A Family Without Men by (4 Stories)

Prompted By War & Remembrance

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I was four years old when my mother’s sister was invited to move into our little bungalow in Norman, Oklahoma. She brought with her two kids and their dog, Fluffy. Their dad had shipped out to Italy and would move on into Germany. My own father was in the Philippines and would later be part of the occupying forces in Japan. My Uncle Jim was part of the China, Burma and India forces. We were a family without men. Life changed.

The men were far away and couldn’t stop them.

To have my two favorite cousins living with us was a delight beyond words, and I have actually claimed that ironically WWII was the happiest time of my childhood. We played war in the backyard. My cousin, Virginia, was almost exactly one year older than me. My little sister was barely two. Howard Jr., seven years older than me, taught us three little girls to goose step and salute like Nazis and to make the screaming-bloody-murder cry of a kamikaze pilot crashing into one of our carriers. Fluffy went wild when Howard, up in a gnarled old willow tree, bombed us girls with paper airplanes.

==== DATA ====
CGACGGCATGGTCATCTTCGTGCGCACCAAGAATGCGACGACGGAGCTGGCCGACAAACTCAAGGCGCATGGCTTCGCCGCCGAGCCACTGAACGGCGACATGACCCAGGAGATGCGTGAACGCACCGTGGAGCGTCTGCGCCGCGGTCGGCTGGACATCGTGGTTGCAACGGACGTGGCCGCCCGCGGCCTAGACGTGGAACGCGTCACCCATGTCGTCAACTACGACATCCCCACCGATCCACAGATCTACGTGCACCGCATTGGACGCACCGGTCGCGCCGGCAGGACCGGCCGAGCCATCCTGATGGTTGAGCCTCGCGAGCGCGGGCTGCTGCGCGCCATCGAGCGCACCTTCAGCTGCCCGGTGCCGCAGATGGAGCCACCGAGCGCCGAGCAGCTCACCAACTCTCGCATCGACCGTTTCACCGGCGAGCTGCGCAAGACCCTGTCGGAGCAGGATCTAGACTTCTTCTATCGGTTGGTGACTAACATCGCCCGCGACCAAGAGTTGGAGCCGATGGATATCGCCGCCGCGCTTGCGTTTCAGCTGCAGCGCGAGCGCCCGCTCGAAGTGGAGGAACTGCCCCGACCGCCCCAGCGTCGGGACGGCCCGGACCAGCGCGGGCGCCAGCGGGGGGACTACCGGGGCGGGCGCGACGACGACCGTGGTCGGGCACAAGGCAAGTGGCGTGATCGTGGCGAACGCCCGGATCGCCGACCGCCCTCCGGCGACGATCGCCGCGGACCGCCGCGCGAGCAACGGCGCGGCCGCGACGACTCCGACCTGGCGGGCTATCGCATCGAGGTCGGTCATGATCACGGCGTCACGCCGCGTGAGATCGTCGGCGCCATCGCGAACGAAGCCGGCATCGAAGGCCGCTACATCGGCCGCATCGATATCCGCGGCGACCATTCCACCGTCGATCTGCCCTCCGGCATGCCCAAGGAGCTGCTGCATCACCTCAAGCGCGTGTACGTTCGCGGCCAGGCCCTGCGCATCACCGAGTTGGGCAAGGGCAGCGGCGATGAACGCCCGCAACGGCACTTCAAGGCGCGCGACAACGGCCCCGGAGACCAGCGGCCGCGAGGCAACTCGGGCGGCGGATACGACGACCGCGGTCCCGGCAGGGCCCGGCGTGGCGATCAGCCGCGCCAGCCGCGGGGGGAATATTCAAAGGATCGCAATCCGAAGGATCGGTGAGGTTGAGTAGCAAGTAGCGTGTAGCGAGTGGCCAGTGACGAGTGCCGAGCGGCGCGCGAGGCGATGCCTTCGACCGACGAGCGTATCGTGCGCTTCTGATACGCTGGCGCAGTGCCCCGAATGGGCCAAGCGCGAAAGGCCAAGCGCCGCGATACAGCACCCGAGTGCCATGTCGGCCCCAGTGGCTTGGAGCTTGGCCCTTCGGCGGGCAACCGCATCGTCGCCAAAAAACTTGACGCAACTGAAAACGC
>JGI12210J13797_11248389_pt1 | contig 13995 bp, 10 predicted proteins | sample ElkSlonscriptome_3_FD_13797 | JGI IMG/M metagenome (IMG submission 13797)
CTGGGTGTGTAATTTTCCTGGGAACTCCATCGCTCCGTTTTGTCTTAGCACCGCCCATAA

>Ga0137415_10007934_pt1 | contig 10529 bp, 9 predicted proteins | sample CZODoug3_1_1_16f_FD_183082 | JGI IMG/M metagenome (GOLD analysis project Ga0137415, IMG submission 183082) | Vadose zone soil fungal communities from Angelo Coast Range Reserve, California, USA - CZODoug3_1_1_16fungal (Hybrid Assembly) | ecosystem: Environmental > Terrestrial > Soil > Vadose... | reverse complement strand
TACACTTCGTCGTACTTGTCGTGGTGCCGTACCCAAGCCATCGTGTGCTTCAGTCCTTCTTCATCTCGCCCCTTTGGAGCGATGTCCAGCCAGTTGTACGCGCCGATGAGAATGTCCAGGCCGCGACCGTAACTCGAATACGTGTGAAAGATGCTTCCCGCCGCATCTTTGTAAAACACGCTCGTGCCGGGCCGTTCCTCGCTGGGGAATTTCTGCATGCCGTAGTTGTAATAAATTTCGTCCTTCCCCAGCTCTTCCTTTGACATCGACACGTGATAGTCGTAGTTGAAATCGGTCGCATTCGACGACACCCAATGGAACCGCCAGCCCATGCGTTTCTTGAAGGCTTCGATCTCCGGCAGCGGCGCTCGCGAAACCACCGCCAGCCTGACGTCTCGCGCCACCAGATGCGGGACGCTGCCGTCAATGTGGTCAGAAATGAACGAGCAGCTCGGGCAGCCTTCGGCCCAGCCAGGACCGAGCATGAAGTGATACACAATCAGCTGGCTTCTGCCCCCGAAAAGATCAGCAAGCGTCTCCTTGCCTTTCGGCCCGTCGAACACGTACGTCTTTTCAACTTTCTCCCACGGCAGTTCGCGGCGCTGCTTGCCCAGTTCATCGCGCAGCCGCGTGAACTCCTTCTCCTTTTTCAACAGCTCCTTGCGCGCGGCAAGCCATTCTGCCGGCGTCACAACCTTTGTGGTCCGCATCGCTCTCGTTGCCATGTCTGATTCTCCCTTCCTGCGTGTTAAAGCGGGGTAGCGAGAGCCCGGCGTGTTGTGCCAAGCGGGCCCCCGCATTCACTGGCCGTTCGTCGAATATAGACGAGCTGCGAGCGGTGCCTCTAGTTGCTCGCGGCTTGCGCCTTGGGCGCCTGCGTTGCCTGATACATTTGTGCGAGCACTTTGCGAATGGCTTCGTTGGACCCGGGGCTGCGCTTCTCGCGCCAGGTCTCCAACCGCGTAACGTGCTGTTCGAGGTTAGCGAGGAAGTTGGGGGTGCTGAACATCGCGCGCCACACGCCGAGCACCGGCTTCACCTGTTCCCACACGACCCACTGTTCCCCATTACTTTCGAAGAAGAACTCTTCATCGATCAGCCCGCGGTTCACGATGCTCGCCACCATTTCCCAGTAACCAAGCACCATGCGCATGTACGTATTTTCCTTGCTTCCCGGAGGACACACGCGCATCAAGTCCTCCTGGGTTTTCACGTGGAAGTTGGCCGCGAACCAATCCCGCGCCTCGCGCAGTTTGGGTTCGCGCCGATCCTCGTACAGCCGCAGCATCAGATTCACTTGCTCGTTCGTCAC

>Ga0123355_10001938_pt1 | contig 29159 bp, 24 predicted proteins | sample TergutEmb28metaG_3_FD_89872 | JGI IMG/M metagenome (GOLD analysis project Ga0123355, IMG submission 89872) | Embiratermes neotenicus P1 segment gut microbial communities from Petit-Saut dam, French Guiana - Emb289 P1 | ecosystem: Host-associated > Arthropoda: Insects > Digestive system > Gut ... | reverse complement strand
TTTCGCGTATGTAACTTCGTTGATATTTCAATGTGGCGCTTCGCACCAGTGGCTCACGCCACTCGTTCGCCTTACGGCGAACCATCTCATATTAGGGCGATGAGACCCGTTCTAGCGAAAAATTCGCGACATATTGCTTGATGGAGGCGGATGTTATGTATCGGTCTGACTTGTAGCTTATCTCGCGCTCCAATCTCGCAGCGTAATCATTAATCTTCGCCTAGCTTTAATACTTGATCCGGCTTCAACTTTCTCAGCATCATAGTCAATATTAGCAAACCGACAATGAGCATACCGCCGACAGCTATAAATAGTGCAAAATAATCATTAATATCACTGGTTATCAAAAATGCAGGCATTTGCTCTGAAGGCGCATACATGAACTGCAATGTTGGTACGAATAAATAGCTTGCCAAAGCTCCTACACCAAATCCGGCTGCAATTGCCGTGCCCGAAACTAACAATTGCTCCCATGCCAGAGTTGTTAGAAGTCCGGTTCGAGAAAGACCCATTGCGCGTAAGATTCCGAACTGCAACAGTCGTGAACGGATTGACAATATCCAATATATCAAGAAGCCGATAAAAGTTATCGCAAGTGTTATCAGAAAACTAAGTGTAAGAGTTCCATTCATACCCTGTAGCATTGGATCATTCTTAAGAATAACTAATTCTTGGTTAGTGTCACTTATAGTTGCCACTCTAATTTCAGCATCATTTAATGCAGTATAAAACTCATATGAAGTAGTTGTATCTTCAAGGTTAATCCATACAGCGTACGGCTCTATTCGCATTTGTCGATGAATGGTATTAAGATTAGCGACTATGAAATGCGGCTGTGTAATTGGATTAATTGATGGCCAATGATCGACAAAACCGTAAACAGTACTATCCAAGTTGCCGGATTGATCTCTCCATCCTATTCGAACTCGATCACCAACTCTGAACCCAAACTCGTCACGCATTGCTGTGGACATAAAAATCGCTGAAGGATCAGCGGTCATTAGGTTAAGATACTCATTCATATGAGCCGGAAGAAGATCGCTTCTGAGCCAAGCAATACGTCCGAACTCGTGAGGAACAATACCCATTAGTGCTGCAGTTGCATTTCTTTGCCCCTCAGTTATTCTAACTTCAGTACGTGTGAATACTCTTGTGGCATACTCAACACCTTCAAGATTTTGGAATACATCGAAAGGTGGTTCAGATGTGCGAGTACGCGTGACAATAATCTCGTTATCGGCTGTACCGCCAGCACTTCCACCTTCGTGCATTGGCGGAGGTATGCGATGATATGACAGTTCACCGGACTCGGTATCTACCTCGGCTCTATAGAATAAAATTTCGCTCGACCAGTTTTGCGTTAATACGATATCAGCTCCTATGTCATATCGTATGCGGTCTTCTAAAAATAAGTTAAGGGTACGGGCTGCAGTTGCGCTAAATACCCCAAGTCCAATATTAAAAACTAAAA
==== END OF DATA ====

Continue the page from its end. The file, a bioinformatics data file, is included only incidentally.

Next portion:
My Aunt and my mother were able to concentrate on their children as they never had before. They taught us to do the Charleston and sing “Mairzy Dotes” and “God Bless America.” They helped us with costumes and sat in for serial games of Monopoly. Without the eagle eye of my father’s discipline, life was relaxed. The mothers peeled all the old greasy paper off the walls in the kitchen and put up big, beautiful pink roses. The man at the store had told them that rose wallpaper was meant for bedrooms, but they put it up anyway and painted the woodwork pink. Then they took my paternal grandmother’s old walnut china cabinet and painted it pink too and the round oak table—pink like a birthday cake sitting there in the middle of our rosy kitchen. They said they were wild women. They laughed like crazy and had to put down their paintbrushes to wipe their tears and blow their noses.

The men were far away and couldn’t stop them.

Profile photo of smithlouise smithlouise